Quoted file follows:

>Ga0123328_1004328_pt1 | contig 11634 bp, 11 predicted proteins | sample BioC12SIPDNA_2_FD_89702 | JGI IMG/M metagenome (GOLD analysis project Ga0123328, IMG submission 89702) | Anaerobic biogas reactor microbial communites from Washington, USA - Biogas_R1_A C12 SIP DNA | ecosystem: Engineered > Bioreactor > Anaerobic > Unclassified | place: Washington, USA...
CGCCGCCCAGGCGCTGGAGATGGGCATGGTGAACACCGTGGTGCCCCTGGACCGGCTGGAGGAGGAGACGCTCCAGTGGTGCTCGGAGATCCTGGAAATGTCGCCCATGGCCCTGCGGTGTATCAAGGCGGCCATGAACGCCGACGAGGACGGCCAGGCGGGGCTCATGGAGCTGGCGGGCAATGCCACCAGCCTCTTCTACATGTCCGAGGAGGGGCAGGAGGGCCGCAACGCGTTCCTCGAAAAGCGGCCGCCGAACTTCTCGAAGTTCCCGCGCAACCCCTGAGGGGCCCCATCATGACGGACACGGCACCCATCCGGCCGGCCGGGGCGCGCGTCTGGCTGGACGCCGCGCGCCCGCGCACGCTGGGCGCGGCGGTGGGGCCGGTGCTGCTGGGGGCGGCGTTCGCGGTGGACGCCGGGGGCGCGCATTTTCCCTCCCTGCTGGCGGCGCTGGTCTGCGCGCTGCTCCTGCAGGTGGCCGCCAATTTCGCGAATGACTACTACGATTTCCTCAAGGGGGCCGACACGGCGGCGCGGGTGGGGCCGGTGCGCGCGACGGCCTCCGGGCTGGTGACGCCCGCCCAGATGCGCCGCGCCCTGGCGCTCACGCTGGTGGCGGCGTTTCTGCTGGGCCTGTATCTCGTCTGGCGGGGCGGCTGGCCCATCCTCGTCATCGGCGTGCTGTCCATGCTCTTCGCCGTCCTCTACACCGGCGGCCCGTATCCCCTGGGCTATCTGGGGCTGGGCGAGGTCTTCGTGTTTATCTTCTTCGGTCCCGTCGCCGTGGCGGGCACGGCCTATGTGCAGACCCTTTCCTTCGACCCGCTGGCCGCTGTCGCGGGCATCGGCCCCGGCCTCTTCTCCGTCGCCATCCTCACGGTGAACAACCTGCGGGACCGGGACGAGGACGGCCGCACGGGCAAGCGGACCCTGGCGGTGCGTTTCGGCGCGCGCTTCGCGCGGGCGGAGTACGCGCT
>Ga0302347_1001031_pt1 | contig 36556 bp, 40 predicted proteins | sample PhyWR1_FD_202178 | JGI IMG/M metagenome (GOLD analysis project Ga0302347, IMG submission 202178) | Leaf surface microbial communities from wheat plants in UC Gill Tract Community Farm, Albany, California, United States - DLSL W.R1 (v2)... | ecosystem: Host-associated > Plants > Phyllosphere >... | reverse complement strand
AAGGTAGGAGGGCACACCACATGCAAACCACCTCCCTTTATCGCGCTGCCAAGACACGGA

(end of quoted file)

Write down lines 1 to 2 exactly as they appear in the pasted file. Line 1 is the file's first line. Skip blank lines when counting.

>Ga0123328_1004328_pt1 | contig 11634 bp, 11 predicted proteins | sample BioC12SIPDNA_2_FD_89702 | JGI IMG/M metagenome (GOLD analysis project Ga0123328, IMG submission 89702) | Anaerobic biogas reactor microbial communites from Washington, USA - Biogas_R1_A C12 SIP DNA | ecosystem: Engineered > Bioreactor > Anaerobic > Unclassified | place: Washington, USA...
CGCCGCCCAGGCGCTGGAGATGGGCATGGTGAACACCGTGGTGCCCCTGGACCGGCTGGAGGAGGAGACGCTCCAGTGGTGCTCGGAGATCCTGGAAATGTCGCCCATGGCCCTGCGGTGTATCAAGGCGGCCATGAACGCCGACGAGGACGGCCAGGCGGGGCTCATGGAGCTGGCGGGCAATGCCACCAGCCTCTTCTACATGTCCGAGGAGGGGCAGGAGGGCCGCAACGCGTTCCTCGAAAAGCGGCCGCCGAACTTCTCGAAGTTCCCGCGCAACCCCTGAGGGGCCCCATCATGACGGACACGGCACCCATCCGGCCGGCCGGGGCGCGCGTCTGGCTGGACGCCGCGCGCCCGCGCACGCTGGGCGCGGCGGTGGGGCCGGTGCTGCTGGGGGCGGCGTTCGCGGTGGACGCCGGGGGCGCGCATTTTCCCTCCCTGCTGGCGGCGCTGGTCTGCGCGCTGCTCCTGCAGGTGGCCGCCAATTTCGCGAATGACTACTACGATTTCCTCAAGGGGGCCGACACGGCGGCGCGGGTGGGGCCGGTGCGCGCGACGGCCTCCGGGCTGGTGACGCCCGCCCAGATGCGCCGCGCCCTGGCGCTCACGCTGGTGGCGGCGTTTCTGCTGGGCCTGTATCTCGTCTGGCGGGGCGGCTGGCCCATCCTCGTCATCGGCGTGCTGTCCATGCTCTTCGCCGTCCTCTACACCGGCGGCCCGTATCCCCTGGGCTATCTGGGGCTGGGCGAGGTCTTCGTGTTTATCTTCTTCGGTCCCGTCGCCGTGGCGGGCACGGCCTATGTGCAGACCCTTTCCTTCGACCCGCTGGCCGCTGTCGCGGGCATCGGCCCCGGCCTCTTCTCCGTCGCCATCCTCACGGTGAACAACCTGCGGGACCGGGACGAGGACGGCCGCACGGGCAAGCGGACCCTGGCGGTGCGTTTCGGCGCGCGCTTCGCGCGGGCGGAGTACGCGCT